Dickey: Favre’s tired act has gone too far

The Brett Favre case took another twist this week when The Milwaukee Journal Sentinel reported that the Green Bay Packers have a record of calls Favre made to Minnesota Vikings coaches — because Favre was using a cell phone given him by the Packers and they got the bills!

Well, nobody ever accused Favre of being a Rhodes scholar.

Superstars seldom like to just walk away. I’ve witnessed that personally with sports legends from Willie Mays to Joe Montana.

The Montana saga in San Francisco, when he was traded to Kansas City at his request in 1993, is probably the closest to the Favre drama in Green Bay, but there are two significant differences: Montana had never said he wanted to retire; and Favre has more left in the tank.

The Packers wanted Favre to come back. For three straight offseasons, he put them through “will he, won’t he” offseason drama. The previous two years, he decided well before training camp that he wanted to return. This year, he announced his retirement in March, assured the Packers in June that he still intended to retire— and then changed his mind.

It’s not clear whether his phone calls to the Minnesota coaches came before or after he announced his decision to return, but either way, his behavior is reprehensible.

My sympathy is with the Packers. They’ve endured three straight offseasons of the drama queen. If they brought Favre back now, they’d be setting themselves up for still another offseason of turmoil. That drama has apparently eroded the fan support you would expect that Favre would have in Green Bay. An informal newspaper poll showed fans split down the middle on whether Favre should return.

The argument for bringing him back has been that he gave them a chance to get to the Super Bowl, which they almost did last season. But that’s always problematical, and Favre’s actions may well have destroyed his ability to be the leader who’s needed. Football is the ultimate team game, but Favre’s actions make it clear that it’s all me-me-me with him. I’ve been around football teams long enough to know that when his teammates lose confidence in him, a quarterback might as well quit.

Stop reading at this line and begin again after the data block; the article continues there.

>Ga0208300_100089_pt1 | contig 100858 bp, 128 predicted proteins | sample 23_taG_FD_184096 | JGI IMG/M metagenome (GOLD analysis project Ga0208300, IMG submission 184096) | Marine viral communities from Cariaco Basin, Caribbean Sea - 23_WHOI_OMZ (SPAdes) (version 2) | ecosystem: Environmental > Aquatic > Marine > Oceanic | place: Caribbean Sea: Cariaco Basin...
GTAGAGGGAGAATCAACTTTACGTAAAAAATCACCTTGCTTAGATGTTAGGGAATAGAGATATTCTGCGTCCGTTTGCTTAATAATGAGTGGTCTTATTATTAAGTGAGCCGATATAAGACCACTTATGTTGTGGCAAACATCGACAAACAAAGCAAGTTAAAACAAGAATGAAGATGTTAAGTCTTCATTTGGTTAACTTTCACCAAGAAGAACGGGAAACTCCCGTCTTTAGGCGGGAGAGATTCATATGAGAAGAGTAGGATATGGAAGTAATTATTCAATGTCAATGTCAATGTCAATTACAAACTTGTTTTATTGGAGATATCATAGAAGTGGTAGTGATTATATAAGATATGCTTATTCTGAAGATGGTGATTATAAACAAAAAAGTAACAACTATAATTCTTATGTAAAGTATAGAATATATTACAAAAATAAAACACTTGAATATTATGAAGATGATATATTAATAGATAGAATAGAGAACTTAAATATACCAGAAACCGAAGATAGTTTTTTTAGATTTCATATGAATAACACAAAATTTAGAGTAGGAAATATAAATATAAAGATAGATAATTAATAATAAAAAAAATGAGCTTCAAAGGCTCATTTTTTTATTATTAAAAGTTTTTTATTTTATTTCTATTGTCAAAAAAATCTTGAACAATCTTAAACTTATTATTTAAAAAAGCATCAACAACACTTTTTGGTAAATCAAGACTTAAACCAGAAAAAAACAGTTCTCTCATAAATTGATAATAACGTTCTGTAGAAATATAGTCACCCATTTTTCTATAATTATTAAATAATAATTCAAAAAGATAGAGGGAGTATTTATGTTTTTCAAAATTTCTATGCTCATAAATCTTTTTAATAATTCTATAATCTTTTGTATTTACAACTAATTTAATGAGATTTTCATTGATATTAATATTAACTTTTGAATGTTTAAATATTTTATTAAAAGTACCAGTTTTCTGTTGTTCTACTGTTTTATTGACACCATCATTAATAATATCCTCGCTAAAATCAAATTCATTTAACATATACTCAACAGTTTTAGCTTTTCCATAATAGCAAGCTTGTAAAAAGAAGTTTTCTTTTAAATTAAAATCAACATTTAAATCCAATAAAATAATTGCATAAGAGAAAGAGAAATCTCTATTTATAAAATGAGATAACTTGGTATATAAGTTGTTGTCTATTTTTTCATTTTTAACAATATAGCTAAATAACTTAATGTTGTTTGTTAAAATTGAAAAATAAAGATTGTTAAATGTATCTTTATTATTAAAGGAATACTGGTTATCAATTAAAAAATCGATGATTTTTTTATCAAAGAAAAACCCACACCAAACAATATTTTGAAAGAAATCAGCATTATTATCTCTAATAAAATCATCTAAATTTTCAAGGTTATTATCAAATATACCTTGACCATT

The Packers also knew that. If they had brought Favre back as a starter, they might as well have traded Aaron Rodgers, who has been preparing for four months to be the team’s starting quarterback. It’s unlikely Rodgers will have a career like Favre’s, but he should be a solid NFL quarterback if he has the chance.

For him to have that chance, the Packers need to move Favre. They won’t release him, as he wants, to sign with the division rival Vikings, but, at the NFL’s urging, the Packers are calling teams to try to work out a trade.

<p>The most likely candidate is Tampa Bay. The Bucs’ coach, Jon Gruden, was an assistant with the Packers in the early ’90s, so he has some history with Favre. The offensive system Packers coach Mike McCarthy installed in Green Bay, a derivative of Bill Walsh’s system, forced Favre to play under control and made him a better quarterback. Gruden uses a similar system.

And then, in the offseason, it will be Tampa Bay which has to deal with Favre’s histrionics. In Green Bay, they’ll be saying their thanks.

Glenn Dickey has been covering Bay Area sports since 1963 and also writes on www.GlennDickey.com. E-mail him at glenndickey@hotmail.com.

Glenn Dickeysports

Just Posted

On Sunday, California bore the brunt of what meteorologists referred to as a bomb cyclone and an atmospheric river, a convergence of storms that brought more than half a foot of rain to parts of the Bay Area, along with high winds, concerns about flash floods and the potential for heavy snow in the Sierra Nevada. Much of the Bay Area was under a flash flood watch on Sunday, with the National Weather Service warning of the potential for mudslides across the region. (NOAA via The New York Times)
Bomb cyclone, atmospheric river combine to pummel California with rain and wind

What you need to know about this historic weather event

National Weather Service flood watch in the San Francisco Bay Area for Sunday, Oct. 24, 2021. (National Weather Service via Bay City News)
Storm updates: Sunday was wettest October day in San Francisco history

Torrential rainfall causes flooding, triggers evacuations in burn areas

While Kaiser Permanente patients seeking mental health care will get a 30-minute phone assessment within days, in many cases, they cannot get actual treatment for months. (Shutterstock)
City employees face months-long wait time for mental health care

‘We are in the midst of a mental health crisis’

Plan Bay Area 2050 is an expansive plan guiding the region’s growth and development over the next three decades. The regional plan addresses progressive policy priorities like a universal basic income and a region-wide rent cap, alongside massive new spending on affordable housing and transportation infrastructure. (Shutterstock)
$1.4 trillion ‘blueprint’ would address Bay Area’s housing, transit woes

Analyzing the big ticket proposals in ‘Plan Bay Area 2050’

Smokestacks (Shutterstock).
Inside Cal State’s movement to divest from fossil fuels

By Stephanie Zappello CalMatters Ethan Quaranta seeks out nature when he needs… Continue reading

Most Read